Notes from 2017: Six ways to be miserable (and one way to be happy).

Public Doman

Public Doman

The following aphorisms on traits to avoid were written by Patrul Rinpoche, a 19th c. Tibetan master. A contemporary Tibetan lama, Phakchok Rinpoche, gave a teaching on the text that was printed in Tricycle in January, 2016. Here are the aphorisms:

The proud will never be pleased.

The jealous will never be happy.

The greedy will never be satisfied.

The hateful will never be reconciled.

The stingy will never have enough.

The ignorant will never accomplish.

By contrast, here is what the Dalai Lama advised to cultivate happiness and wellbeing:

“If you want others to be happy, practice compassion. If you want to be happy, practice compassion.”

Advertisements
This entry was posted in Buddhism, Health, Psychology, Spirituality and tagged , , , , . Bookmark the permalink.

4 Responses to Notes from 2017: Six ways to be miserable (and one way to be happy).

  1. Tish Farrell says:

    So simple, so complete an idea, but often so hard to put into practice. Still, even thinking about it is a step forward.

    Like

    • I think the key word is practice. There are quite a few meditations and affirmations in the Dalai Lama’s tradition to aid in developing compassion, so when he says “practice compassion,” he means some rolled-up-sleeve type practice, the way we learn a sport or a musical instrument or anything else. He is an optimist, but not the slightest bit airy-fairy about this kind of thing.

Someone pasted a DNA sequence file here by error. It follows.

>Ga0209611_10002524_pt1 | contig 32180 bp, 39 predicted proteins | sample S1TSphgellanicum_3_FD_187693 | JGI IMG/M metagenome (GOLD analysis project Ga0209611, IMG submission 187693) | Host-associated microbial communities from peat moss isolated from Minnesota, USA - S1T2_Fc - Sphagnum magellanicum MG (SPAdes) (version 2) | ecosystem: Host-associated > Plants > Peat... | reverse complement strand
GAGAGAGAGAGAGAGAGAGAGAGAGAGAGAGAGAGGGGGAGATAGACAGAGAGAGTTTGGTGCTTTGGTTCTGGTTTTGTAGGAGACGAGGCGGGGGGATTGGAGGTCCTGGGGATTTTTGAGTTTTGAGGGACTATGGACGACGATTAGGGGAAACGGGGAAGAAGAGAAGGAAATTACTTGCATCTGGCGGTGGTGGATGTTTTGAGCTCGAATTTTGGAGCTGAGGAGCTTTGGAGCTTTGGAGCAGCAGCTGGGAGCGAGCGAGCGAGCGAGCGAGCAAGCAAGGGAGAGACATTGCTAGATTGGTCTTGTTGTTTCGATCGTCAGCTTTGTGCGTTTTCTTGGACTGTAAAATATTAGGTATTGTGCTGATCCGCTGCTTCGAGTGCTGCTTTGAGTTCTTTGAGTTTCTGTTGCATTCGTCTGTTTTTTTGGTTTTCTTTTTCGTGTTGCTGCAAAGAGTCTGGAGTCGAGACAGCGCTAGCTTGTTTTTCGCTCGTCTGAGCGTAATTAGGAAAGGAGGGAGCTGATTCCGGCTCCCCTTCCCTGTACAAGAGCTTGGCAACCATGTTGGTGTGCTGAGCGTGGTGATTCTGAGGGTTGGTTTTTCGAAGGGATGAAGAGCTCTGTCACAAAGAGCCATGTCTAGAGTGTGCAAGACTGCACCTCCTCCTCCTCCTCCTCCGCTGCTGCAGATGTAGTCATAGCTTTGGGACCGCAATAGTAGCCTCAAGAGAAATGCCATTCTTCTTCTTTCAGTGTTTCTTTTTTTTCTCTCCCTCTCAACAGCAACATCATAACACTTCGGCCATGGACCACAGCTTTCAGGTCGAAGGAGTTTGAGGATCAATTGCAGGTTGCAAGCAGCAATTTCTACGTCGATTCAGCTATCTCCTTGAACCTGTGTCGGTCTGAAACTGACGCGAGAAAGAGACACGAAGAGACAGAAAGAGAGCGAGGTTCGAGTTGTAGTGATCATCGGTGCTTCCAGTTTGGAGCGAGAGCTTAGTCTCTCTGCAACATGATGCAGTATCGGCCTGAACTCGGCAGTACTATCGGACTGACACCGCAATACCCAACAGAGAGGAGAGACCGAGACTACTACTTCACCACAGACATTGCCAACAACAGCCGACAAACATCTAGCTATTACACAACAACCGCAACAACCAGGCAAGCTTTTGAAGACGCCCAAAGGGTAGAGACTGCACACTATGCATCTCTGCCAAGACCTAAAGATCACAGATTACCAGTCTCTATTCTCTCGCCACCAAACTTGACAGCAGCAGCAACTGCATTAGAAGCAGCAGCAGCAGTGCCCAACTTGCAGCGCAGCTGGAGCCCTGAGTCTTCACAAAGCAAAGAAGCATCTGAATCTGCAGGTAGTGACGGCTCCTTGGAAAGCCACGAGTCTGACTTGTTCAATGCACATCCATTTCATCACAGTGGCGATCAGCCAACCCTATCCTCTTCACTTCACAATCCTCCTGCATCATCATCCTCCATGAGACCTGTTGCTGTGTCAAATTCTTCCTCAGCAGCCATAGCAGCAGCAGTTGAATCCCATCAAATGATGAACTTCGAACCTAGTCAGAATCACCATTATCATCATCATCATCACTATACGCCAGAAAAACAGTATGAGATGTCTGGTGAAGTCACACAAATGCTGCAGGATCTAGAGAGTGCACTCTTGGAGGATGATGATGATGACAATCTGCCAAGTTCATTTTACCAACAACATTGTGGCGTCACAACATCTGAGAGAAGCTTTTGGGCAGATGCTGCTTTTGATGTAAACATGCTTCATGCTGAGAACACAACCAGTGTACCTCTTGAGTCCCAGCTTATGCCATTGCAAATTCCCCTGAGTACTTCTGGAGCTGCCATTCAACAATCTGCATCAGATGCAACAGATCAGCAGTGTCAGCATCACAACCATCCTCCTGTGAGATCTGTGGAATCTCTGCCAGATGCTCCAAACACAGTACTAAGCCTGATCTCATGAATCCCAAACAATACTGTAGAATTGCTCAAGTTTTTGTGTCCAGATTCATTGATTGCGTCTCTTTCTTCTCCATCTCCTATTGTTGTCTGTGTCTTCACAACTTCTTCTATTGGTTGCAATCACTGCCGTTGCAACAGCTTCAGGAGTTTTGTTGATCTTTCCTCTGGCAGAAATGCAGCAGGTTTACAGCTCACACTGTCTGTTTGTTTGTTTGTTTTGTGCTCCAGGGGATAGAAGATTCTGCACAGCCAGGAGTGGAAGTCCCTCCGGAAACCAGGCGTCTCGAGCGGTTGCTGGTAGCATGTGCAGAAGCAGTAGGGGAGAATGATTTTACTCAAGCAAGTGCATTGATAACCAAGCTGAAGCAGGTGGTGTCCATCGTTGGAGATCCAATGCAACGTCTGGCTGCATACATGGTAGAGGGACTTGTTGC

I think most traditions have such paths – deeply contemplating some of the gospel stories and parables, for instance. How sad that so many self-professed Christians fail to grasp that if Jesus was telling the story today it would be “The Good Muslim,” since no one but a scholar clearly knows what a Samaritan is anymore…

      I will post, in the next day, a link to a multi-denominational and world wide meditation challenge that begins Sunday (1/15) with some specific practices along these lines.

      Liked by 1 person

      • Tish Farrell says:

        Practice indeed. You are absolutely right. We’ve generally lost the knack of applying ourselves to learning/growing ourselves in this way, and tend to want quick-fix results in all aspects of our lives.

        Liked by 1 person

  2. It’s not so hard. Don’t be lazy

    Like

Leave a Reply

Fill in your details below or click an icon to log in:

WordPress.com Logo

You are commenting using your WordPress.com account. Log Out / Change )

Twitter picture

You are commenting using your Twitter account. Log Out / Change )

Facebook photo

You are commenting using your Facebook account. Log Out / Change )

Google+ photo

You are commenting using your Google+ account. Log Out / Change )

Connecting to %s